An Open Source Smart Phone Supported by All Major Linux Phone Projects Perhaps you’re in a line of work where security is a must, or a hard-core Linux enthusiast, or perhaps you’ve just got enough of Android and iOS and you’re ready for something else – the PinePhone may be the next Phone for you.“See Pine64.org / PinePhone
Perhaps not quite up there in terms of “operable” hardware, but I will be watching this…
In 2017, the Lammy Review showed that while black people comprise 3% of the overall population in England and Wales, they currently make up 12% of its prison population. The percentage of black people in England and Wales who are in prison is higher in relation to their share of the general populationthan the corresponding figure in the US. In this regard, we’re locking more of our black people away than the big, bad USA. The numbers only get worse when you consider younger inmates specifically: 48% of under-18s in custody are from black or other ethnic minority backgrounds.”https://www.theguardian.com/commentisfree/2020/jun/04/systemic-racism-police-brutality-british-problems-black-lives-matter
Mozilla and KaiOS Technologies announced a partnership this week that will benefit both companies. KaiOS is based on a relatively old version of Mozilla’s Gecko engine; version 48, released in 2016 is still the base of the operating system. While the technology works fine for the most part, important features and developments such as TLS 1.3, WebAssembly, or Progressive Web Apps, are not supported by the current version.
The partnership will change that as Mozilla and KaiOS plan to introduce these new features in the mobile operating system. All changes will be released as open source according to the press release on the KaiOS website.”https://www.ghacks.net/2020/03/14/firefox-os-successor-mozilla-and-kaios-announce-partnership/
Part of the reason we as consumers so quickly cycle through our devices is twofold: lack of choice (or inability) around repairing them and exorbitant and often arbitrarily priced repair costs. Think of it this way: If you break your phone—hell, if you break just the screen—and the cost of repairing it is only slightly less than buying a brand new one, you’d buy the spanking new one, right? Probably so! But if you could buy the original equipment manufacturer parts for pennies on the dollar and either do the repair yourself or get it on the cheap, wouldn’t doing the cheap repair on an otherwise totally functional—or even relatively new—device be worth it?”https://gizmodo.com/fairphone-3-gives-us-the-smartphone-repair-options-that-1837629044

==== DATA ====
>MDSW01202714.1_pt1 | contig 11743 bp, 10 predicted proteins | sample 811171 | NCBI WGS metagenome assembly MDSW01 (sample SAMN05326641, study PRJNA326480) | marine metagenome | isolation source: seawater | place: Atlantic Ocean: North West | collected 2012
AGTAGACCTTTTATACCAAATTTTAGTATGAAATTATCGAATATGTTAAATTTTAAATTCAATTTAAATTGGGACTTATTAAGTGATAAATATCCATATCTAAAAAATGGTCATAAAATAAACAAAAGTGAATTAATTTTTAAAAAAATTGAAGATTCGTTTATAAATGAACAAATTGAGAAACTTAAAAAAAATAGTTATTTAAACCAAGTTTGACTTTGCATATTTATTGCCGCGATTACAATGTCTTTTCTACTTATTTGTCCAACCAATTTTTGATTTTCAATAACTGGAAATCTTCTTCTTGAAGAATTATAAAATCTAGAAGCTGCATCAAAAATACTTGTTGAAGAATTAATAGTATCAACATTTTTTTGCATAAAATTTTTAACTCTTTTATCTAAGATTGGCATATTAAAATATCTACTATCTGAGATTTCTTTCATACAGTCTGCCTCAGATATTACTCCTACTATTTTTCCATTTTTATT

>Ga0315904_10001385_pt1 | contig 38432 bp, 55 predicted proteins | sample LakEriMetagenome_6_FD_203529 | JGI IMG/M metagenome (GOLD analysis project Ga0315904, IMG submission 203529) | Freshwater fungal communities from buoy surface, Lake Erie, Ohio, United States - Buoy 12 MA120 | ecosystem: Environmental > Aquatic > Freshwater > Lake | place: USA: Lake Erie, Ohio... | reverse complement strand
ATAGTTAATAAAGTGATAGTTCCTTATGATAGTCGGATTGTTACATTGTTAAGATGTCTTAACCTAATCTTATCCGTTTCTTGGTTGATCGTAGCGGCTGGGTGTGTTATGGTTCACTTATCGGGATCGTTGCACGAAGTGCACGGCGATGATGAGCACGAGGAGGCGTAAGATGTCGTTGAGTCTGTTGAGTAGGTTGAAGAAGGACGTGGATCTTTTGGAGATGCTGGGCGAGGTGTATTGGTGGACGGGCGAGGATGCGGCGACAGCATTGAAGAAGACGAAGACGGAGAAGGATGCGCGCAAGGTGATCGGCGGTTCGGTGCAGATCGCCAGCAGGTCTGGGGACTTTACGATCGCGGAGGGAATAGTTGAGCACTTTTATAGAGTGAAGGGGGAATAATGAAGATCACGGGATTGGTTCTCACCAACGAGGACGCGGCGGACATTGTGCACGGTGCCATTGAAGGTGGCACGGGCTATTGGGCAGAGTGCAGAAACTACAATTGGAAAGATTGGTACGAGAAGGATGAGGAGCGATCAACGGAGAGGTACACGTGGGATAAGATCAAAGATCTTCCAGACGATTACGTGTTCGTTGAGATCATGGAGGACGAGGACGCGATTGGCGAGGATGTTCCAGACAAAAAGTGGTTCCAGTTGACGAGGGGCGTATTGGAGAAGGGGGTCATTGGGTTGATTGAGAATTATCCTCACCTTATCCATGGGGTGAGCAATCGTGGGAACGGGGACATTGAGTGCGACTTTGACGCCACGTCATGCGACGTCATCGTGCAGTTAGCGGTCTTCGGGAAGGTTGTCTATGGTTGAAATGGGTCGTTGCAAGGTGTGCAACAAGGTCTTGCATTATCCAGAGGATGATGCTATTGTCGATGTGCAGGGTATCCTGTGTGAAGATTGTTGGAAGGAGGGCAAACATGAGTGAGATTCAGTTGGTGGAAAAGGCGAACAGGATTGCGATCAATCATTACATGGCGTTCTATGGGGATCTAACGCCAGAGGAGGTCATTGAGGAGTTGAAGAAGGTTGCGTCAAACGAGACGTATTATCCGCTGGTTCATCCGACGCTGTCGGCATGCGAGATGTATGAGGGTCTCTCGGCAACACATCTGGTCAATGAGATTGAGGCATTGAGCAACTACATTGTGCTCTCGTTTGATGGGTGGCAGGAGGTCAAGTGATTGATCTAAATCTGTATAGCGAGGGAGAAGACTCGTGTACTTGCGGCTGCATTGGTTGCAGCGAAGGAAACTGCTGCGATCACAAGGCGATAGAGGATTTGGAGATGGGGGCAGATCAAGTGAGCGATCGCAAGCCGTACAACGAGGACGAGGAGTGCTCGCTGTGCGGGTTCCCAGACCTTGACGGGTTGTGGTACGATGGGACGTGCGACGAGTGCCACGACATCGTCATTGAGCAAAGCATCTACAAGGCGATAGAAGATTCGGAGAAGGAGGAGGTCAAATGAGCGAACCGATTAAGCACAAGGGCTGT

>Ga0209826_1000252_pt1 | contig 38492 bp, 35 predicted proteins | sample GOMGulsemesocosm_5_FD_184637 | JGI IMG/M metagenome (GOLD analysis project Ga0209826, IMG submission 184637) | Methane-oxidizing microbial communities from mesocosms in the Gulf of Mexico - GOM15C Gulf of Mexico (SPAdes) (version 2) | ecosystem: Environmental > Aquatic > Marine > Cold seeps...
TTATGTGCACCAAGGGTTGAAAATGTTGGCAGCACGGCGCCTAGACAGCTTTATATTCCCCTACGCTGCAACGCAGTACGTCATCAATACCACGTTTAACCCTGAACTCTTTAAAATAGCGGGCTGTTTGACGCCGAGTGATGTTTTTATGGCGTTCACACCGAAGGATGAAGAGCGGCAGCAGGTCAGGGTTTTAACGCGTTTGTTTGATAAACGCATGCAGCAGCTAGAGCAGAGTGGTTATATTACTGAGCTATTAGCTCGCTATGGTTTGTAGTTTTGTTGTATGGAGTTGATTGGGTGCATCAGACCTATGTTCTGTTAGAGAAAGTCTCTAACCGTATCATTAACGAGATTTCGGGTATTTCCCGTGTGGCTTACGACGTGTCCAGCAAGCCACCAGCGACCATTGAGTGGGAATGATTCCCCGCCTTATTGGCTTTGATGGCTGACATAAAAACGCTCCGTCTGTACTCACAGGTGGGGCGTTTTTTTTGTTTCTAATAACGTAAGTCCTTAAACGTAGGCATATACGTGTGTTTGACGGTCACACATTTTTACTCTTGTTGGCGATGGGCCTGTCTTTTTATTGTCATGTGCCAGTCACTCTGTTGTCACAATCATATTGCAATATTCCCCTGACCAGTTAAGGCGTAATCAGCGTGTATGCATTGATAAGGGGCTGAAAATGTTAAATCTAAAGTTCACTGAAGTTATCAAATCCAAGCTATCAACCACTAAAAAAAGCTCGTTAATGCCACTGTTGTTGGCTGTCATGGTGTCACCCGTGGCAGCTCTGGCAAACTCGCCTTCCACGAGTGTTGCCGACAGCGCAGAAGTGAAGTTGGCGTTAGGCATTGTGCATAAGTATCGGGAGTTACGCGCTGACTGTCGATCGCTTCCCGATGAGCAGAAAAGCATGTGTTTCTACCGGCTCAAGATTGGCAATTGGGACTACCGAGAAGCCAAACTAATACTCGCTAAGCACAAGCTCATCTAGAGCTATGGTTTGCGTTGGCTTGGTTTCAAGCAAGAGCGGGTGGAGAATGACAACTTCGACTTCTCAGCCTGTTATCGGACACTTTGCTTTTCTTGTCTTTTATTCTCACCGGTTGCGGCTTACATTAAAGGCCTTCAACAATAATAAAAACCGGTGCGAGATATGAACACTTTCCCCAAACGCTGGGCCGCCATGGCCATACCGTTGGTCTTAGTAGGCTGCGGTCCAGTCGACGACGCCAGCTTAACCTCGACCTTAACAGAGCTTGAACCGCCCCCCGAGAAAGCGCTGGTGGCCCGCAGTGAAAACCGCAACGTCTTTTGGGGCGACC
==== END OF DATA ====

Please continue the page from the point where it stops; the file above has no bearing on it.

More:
Chrome decided to remind me of something today. Something that reminds me of a lot of “tutorials” and long hours; that culminated in me really hating a particular platform… If only because it meant me parsing a lot of the same markup; specifically the Object tag, with the Embed tag somewhat ironically embedded inside it.Read More…
…the most discerning retro gamers are increasingly looking at the world of FPGA for opportunities to bring the conveniences of emulation to a hardware that is closer to original console hardware.”http://www.racketboy.com/retro/mister-fpga-the-future-of-retro-game-emulation-and-preservation
This huge article is definitely worth a look for anyone wanting to find out about “Hardware Emulation” in general. The original author does peddle the party-line for his favourite project a fair bit; but stick with it.